Teaching English with EPIK in Korea

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At first, teaching and living in Korea is terrifying. Stepping off that plane onto a land where little is familiar very quickly tears you out of that warm, padded comfort zone that we try so hard to preserve. Standing in front of a class of forty Korean kids, few of whom can speak English well, will fill you with emotions you didn't know existed; most of them frightening.

Some wonder why anyone would be crazy enough to put themselves through an experience like that. Wiser men and women, however, will know that behind these initial fears awaits a prize only won by those who are willing to stretch themselves beyond their perceived limitations, a prize not attainable to those who choose the easy option.

The prize itself is not one identifiable object but a feeling, a state of mind, a way of being, that you achieve when you immerse yourself in unfamiliarity and difficulty, only to emerge realizing that the limitations we place on ourselves are nothing more than cultural limitations, easily removed. This new state of mind brings with it feelings of accomplishment, pride and confidence

After those initial feelings of fear you begin to realize that, although Korea is unequivocally different to The West, these differences are what make Korea such an incredible place to live. Korean people, for example, give far less personal space to each others, making Westerners feel suffocated at first. Sadly, it is our fear of each other that has forced us to enlarge our personal space over the years. Koreans, on the other hand, are far more trusting, close, and generally warm to one another.

Koreans lean on each other on buses, and people standing on public transport sometimes hand their bags to perfect strangers so as to ease their load. I've even seen a mother give her infant to a seated man she didn't know for the duration of her journey. Many Korean people I've met were only too willing to befriend me or help me in some way, sometimes being overwhelmingly generous. Many of these actions are alien to us in The West, yet they are treasured norms in a society where those around you should be catered to before you serve yourself.

Teaching English, despite how nerve wracking it can be at first, is an immensely rewarding profession. As time goes by you stop seeing your students as a blanket of Korean faces and start noticing their unique and often humorous personalities. The more you treasure their individuality and care for their educational success the more the students will warm to you and show their true colors. If you allow them to express their sense of humor and curiosity during class your days will feel truly fulfilling. Don't misunderstand me, there are times when teaching can be very difficult, sometimes leaving you feeling drained, but as you improve as a teacher and get to know your students better, you find that those challenging days become less and less.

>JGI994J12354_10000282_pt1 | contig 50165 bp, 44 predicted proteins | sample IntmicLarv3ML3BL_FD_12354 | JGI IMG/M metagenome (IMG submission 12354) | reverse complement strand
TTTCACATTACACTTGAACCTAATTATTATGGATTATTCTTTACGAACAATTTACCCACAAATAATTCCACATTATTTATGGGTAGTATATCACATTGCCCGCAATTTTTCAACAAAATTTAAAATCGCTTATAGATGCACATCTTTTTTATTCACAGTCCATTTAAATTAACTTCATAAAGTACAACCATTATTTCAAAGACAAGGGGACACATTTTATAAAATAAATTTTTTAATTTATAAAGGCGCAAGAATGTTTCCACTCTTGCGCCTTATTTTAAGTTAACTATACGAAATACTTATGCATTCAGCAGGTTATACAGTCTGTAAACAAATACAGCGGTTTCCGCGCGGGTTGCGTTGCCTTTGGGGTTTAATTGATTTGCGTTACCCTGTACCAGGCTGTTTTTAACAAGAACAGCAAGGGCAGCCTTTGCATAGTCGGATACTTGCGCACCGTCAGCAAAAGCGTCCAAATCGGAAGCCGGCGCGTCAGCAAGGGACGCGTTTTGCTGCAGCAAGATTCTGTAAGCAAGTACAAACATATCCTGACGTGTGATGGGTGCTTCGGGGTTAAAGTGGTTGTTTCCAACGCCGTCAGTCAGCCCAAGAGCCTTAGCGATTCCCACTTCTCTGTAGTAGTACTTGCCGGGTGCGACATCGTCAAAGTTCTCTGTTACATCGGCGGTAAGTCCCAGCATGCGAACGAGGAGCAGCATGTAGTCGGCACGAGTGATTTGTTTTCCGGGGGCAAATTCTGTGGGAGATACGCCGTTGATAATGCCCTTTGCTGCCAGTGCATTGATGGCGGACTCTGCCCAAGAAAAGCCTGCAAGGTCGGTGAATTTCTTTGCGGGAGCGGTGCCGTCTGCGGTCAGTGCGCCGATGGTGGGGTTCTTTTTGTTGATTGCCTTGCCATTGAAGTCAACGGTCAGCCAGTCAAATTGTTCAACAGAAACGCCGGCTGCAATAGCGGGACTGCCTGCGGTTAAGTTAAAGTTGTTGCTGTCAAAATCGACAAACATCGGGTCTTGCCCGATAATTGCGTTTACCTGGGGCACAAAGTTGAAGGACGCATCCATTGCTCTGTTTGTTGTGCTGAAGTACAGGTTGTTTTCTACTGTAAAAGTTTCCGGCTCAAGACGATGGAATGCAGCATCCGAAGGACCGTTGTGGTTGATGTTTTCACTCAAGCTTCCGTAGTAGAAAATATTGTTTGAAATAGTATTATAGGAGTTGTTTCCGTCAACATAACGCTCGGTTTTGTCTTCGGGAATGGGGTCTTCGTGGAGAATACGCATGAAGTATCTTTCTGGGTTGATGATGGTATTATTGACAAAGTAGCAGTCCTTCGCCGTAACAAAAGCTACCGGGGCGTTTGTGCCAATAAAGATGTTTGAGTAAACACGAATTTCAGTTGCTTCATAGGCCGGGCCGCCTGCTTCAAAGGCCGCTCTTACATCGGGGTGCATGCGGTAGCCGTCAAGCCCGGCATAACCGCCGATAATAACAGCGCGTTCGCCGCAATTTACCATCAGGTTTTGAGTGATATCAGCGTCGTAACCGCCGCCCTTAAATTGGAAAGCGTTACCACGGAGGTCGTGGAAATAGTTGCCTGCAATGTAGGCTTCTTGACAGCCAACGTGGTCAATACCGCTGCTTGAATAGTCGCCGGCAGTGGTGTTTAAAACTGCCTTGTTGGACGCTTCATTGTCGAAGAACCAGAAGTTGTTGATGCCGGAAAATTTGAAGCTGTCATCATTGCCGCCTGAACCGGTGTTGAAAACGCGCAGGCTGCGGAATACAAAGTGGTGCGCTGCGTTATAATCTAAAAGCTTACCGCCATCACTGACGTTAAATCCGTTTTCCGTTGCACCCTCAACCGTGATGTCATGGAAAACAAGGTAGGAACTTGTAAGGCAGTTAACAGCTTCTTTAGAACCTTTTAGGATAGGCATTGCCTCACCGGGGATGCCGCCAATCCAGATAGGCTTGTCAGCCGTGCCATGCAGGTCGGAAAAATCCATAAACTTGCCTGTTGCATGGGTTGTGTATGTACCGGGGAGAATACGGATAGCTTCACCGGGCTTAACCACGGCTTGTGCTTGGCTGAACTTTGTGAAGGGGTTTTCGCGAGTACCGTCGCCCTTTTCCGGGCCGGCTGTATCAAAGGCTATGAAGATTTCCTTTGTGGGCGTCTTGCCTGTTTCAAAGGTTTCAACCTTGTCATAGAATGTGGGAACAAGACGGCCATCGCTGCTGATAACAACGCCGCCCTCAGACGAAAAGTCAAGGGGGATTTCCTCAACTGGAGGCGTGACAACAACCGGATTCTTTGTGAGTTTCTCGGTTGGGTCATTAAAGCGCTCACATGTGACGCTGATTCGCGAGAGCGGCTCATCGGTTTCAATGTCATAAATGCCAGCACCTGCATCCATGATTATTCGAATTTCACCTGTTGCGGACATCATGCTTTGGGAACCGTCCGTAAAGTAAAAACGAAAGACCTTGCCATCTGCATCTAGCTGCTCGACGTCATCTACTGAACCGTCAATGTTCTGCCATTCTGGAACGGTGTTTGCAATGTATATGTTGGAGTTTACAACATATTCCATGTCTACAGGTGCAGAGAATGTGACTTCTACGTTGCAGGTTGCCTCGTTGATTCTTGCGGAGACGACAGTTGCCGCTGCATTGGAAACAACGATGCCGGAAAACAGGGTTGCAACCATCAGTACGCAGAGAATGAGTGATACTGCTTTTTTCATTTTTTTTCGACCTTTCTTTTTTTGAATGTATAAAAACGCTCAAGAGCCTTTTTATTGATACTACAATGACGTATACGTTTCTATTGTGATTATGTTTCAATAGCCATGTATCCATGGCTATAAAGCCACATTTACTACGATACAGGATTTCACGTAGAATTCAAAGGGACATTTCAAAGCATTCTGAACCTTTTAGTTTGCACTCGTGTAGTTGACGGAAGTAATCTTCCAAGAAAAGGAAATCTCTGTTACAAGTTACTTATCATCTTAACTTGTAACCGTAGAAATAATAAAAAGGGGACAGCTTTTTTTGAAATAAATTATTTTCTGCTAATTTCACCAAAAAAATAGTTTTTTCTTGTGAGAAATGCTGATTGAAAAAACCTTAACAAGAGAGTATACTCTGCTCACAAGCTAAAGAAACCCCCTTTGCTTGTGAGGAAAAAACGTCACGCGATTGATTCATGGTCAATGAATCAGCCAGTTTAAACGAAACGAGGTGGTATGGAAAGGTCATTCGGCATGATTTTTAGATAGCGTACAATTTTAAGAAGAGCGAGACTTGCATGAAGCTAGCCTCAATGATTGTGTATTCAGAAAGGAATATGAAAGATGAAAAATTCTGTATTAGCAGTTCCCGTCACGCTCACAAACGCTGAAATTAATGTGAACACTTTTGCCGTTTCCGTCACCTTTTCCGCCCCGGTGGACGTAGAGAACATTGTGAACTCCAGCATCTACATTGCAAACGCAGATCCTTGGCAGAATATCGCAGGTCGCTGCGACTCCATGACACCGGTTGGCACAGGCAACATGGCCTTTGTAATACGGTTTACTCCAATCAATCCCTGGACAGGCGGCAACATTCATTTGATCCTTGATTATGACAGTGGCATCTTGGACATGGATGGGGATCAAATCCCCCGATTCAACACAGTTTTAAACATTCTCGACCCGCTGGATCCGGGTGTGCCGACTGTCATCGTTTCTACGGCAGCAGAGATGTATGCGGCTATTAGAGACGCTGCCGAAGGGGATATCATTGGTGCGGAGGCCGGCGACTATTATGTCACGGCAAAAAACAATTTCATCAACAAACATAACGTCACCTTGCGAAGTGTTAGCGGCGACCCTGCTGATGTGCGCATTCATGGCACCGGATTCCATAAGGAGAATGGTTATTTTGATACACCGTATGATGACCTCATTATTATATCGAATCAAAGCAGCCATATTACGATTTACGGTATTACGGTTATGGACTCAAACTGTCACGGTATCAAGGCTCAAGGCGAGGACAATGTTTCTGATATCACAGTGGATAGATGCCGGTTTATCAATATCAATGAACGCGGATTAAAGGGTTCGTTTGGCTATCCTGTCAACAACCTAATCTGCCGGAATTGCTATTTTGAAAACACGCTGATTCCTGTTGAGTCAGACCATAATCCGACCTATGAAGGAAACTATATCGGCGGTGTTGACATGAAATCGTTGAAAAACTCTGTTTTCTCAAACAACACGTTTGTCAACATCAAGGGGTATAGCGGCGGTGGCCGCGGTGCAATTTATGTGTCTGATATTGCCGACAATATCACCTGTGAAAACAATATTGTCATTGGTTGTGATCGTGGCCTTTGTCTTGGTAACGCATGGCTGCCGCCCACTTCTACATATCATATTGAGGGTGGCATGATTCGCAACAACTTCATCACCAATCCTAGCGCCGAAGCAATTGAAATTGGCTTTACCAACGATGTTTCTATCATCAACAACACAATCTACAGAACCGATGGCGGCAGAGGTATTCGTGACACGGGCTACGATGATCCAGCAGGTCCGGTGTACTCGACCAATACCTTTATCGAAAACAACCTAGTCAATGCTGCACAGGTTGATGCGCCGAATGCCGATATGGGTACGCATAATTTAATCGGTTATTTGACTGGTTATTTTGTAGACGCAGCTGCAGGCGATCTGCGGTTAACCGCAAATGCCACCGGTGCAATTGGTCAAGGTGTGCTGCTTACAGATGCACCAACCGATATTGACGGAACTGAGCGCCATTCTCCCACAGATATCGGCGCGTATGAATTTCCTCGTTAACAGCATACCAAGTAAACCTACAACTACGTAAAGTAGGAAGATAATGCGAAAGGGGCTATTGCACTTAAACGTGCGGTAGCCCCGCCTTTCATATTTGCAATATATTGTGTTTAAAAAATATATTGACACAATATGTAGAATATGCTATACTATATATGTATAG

The major challenge for any prospective teacher is deciding which employer would offer the greatest job satisfaction. Fortunately jobs are abundant for English teachers in Korea. The problem is that the market also houses many untrustworthy employers, especially in the private academy sector, known as hagwons. There are many reputable hagwons out there too, just be sure to do your homework before coming over here. Universities are a very good option for those who wish to teach older students.

My personal recommendation for those wishing to teach children is EPIK (English Program In Korea). It is a government run organization that places native English speakers in public schools. The salary is excellent; they also pay for your accommodation, flights, and contribute towards your health insurance. You will also attend a 10-day orientation, during which you will meet many like minded people.

If you do decide to teach in Korea, just remember not to take yourself too seriously. Korea is a wonderful place, full of incredibly warm people, but if you plan on hanging onto Western values and ideals for the entire time then you may be in for a rough ride. If, however, you can temporarily suspend those ideas you will open yourself up to a world that is both unique and strangely charming.

For more information on living and teaching in Korea visit Strange Lands blog.

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